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While we do have some favorable-looking headlines out of Europe this morning, indicating that Greece is making progress in its talks with the private creditors, the focus today will be on the U.S. economy. The headlines on that count are on the weak side.
In its first read on the fourth quarter of 2011, the commerce department reported that the U.S. economy expanded at a lower than expected 2.8% pace in the last quarter of 2011, up from the third quarter’s 1.8% growth rate. The expectation was for the GDP number to be 3%, with many looking for growth rates above that level.
Weak spending by the government and consumers drove the miss. The overall composition of the 2.8% growth is also of relatively lower quality, with corporate investments coming down and inventories contributing most of the growth. Personal consumption expenditures (PCE), or consumer spending, which accounts for close to 70% of the economy, increased by 2%, compared to the 1.7% increase in the third quarter and the 0.7% growth in the second quarter. The expectation was for fourth quarter PCE to come in at 2.4%.
The major swing element in today’s GDP report relative to the preceding quarter was inventories, which contributed +1.9% to growth this quarter, instead of being the 1.4% drag in the previous one. Corporate capital spending dropped sharply to its lowest quarterly pace. Business investments in computers and software increased 5.2%, down from the third quarter’s 16.2% pace. This is largely a function of the accelerated depreciation allowance, which pulled forward some of the corporate spending, likely resulting in relatively softer readings through the first quarter of 2012. A major drag on growth came from weak government spending, with defense outlays dropping 12.5%, compared to the 5% increase in the third quarter.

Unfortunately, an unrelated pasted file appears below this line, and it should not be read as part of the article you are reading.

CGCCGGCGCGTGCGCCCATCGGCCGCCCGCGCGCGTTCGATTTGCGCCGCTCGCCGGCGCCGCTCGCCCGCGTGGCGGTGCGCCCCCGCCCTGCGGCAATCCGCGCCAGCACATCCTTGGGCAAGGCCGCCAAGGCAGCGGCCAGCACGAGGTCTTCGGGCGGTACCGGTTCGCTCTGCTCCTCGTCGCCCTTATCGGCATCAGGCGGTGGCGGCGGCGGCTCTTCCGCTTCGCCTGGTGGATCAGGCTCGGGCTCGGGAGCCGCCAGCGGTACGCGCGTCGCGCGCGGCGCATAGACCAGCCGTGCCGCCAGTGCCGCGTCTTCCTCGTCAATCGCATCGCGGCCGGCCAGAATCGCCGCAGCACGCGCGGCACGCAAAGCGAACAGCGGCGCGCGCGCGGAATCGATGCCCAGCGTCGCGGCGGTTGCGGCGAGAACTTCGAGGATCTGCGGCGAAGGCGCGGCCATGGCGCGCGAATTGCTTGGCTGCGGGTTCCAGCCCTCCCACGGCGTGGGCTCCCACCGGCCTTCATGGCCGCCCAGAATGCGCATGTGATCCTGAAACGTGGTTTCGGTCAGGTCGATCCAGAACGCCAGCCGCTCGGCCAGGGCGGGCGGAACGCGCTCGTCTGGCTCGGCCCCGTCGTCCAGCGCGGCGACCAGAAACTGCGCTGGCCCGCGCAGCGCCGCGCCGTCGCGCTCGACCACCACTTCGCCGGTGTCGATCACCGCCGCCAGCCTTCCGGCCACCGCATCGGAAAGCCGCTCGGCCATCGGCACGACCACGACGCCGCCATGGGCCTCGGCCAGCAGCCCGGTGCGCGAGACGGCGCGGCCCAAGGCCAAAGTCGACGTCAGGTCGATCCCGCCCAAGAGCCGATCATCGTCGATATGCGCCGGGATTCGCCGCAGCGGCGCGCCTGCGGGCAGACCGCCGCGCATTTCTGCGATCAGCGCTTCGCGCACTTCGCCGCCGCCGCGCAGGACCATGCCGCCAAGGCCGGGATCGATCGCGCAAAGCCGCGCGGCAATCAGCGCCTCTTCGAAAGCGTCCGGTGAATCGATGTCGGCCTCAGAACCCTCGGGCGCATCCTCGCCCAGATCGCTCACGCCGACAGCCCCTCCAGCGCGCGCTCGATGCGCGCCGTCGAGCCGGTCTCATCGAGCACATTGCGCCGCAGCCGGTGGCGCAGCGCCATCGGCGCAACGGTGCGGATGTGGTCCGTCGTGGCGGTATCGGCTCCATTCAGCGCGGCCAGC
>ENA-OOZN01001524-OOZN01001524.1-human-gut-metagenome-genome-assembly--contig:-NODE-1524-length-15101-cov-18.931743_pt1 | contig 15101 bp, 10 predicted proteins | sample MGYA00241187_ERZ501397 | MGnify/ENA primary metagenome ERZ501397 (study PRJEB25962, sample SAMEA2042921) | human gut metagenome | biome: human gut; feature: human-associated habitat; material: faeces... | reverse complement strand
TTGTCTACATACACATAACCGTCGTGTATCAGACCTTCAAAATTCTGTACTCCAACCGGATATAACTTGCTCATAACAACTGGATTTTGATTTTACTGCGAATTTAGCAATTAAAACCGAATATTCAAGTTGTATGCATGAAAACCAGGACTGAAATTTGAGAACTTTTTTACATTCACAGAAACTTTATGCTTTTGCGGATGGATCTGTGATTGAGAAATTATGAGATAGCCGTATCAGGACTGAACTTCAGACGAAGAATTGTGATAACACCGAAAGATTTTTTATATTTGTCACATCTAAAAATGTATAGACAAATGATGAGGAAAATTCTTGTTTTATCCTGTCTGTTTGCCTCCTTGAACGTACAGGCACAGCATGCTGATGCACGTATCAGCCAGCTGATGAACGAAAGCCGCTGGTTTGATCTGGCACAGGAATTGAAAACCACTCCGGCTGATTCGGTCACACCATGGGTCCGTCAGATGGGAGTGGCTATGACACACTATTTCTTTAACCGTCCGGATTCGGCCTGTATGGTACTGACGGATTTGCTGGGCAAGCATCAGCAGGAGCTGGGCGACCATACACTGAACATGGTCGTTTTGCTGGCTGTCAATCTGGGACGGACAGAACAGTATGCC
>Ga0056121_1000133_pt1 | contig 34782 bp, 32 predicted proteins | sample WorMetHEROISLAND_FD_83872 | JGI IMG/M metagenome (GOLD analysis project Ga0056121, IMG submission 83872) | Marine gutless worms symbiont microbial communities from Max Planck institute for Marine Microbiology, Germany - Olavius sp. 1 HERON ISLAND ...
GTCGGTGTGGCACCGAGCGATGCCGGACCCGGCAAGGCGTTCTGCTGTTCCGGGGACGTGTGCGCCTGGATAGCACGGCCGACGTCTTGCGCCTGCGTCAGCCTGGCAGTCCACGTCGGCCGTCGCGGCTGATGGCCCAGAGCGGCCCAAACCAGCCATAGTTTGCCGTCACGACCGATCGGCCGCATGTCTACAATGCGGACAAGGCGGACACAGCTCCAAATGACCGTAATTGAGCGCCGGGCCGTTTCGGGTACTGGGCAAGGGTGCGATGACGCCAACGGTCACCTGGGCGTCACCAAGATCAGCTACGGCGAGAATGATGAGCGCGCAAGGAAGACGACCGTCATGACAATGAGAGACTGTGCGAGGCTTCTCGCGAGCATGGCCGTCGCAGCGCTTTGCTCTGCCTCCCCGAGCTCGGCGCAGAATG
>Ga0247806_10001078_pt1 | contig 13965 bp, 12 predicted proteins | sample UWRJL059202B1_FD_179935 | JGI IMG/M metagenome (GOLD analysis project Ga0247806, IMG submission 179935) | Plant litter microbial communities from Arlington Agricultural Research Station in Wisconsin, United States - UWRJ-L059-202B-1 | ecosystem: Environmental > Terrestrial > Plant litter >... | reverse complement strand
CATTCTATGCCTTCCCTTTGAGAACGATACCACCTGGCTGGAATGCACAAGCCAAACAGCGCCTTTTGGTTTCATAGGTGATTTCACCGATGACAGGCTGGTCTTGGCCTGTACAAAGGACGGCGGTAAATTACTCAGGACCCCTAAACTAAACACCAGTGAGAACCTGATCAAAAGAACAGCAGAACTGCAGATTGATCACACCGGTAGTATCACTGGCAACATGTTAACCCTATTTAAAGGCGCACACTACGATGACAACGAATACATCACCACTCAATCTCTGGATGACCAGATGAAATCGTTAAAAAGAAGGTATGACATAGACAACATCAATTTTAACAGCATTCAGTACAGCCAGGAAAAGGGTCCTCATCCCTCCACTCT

GDP growth rate in the current quarter (first quarter of 2012) is expected to come down to the 2% range, largely due to give back on the inventories front and another quarter of soft corporate spending. But the rate is expected to move up in the back half of the year due to two drivers.
First, the emerging labor market momentum helps improve PCE. Second, corporate spending gets back to trend pace in the following quarters. Thursday’s better-than-expected Durable Goods orders shows strong momentum in corporate spending, meaning that the soft patch in corporate spending will be fairly short lived. This is expected to push quarterly GDP growth rate to the 2.5% range in the second half of 2012.
On the earnings front, Ford (F - Analyst Report) came up short of expectations, though the company reported a big headline earnings number, largely due to a non-cash accounting gain. Ford had problems in Europe and Asia, owing to economic issues in Europe and floods in Thailand.
Procter & Gamble (PG - Analyst Report) came ahead of earnings expectations on in-line revenue in an otherwise noisy quarter. Starbucks (SBUX - Analyst Report) reported better-than-expected results after the close on Thursday, though management’s guidance turned out to be underwhelming.
In other corporate news, Eastman Chemicals (EMN - Analyst Report) announced the acquisition of fellow specialty chemicals maker Solutia (SOA) in a roughly $3.4 billion stock and cash deal. This is an attractive 42% premium for Solutia shareholders, which was a spin-off from Monsanto (MON - Analyst Report) that left the then-parent focused agriculture-related businesses.
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